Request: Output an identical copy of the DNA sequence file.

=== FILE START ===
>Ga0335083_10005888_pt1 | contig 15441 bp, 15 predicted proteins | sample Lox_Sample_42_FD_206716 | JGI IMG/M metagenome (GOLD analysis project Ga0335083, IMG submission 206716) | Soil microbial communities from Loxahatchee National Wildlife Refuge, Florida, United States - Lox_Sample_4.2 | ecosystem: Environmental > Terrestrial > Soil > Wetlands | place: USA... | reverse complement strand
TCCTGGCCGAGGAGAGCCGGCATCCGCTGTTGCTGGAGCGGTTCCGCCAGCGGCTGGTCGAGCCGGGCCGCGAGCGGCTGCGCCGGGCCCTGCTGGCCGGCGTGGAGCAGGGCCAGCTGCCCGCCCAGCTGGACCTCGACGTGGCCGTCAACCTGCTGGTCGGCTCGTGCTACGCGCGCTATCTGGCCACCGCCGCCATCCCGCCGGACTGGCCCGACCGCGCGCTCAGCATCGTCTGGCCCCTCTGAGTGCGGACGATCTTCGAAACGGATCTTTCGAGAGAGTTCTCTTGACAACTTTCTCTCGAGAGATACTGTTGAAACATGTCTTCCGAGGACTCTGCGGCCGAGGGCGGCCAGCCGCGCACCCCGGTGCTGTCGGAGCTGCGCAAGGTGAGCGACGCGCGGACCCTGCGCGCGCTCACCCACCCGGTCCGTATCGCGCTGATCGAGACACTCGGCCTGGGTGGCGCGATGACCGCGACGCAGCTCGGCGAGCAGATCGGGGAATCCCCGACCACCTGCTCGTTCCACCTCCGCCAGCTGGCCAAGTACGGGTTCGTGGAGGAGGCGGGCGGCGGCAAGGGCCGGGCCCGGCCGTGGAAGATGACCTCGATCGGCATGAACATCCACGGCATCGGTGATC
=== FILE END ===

>Ga0335083_10005888_pt1 | contig 15441 bp, 15 predicted proteins | sample Lox_Sample_42_FD_206716 | JGI IMG/M metagenome (GOLD analysis project Ga0335083, IMG submission 206716) | Soil microbial communities from Loxahatchee National Wildlife Refuge, Florida, United States - Lox_Sample_4.2 | ecosystem: Environmental > Terrestrial > Soil > Wetlands | place: USA... | reverse complement strand
TCCTGGCCGAGGAGAGCCGGCATCCGCTGTTGCTGGAGCGGTTCCGCCAGCGGCTGGTCGAGCCGGGCCGCGAGCGGCTGCGCCGGGCCCTGCTGGCCGGCGTGGAGCAGGGCCAGCTGCCCGCCCAGCTGGACCTCGACGTGGCCGTCAACCTGCTGGTCGGCTCGTGCTACGCGCGCTATCTGGCCACCGCCGCCATCCCGCCGGACTGGCCCGACCGCGCGCTCAGCATCGTCTGGCCCCTCTGAGTGCGGACGATCTTCGAAACGGATCTTTCGAGAGAGTTCTCTTGACAACTTTCTCTCGAGAGATACTGTTGAAACATGTCTTCCGAGGACTCTGCGGCCGAGGGCGGCCAGCCGCGCACCCCGGTGCTGTCGGAGCTGCGCAAGGTGAGCGACGCGCGGACCCTGCGCGCGCTCACCCACCCGGTCCGTATCGCGCTGATCGAGACACTCGGCCTGGGTGGCGCGATGACCGCGACGCAGCTCGGCGAGCAGATCGGGGAATCCCCGACCACCTGCTCGTTCCACCTCCGCCAGCTGGCCAAGTACGGGTTCGTGGAGGAGGCGGGCGGCGGCAAGGGCCGGGCCCGGCCGTGGAAGATGACCTCGATCGGCATGAACATCCACGGCATCGGTGATC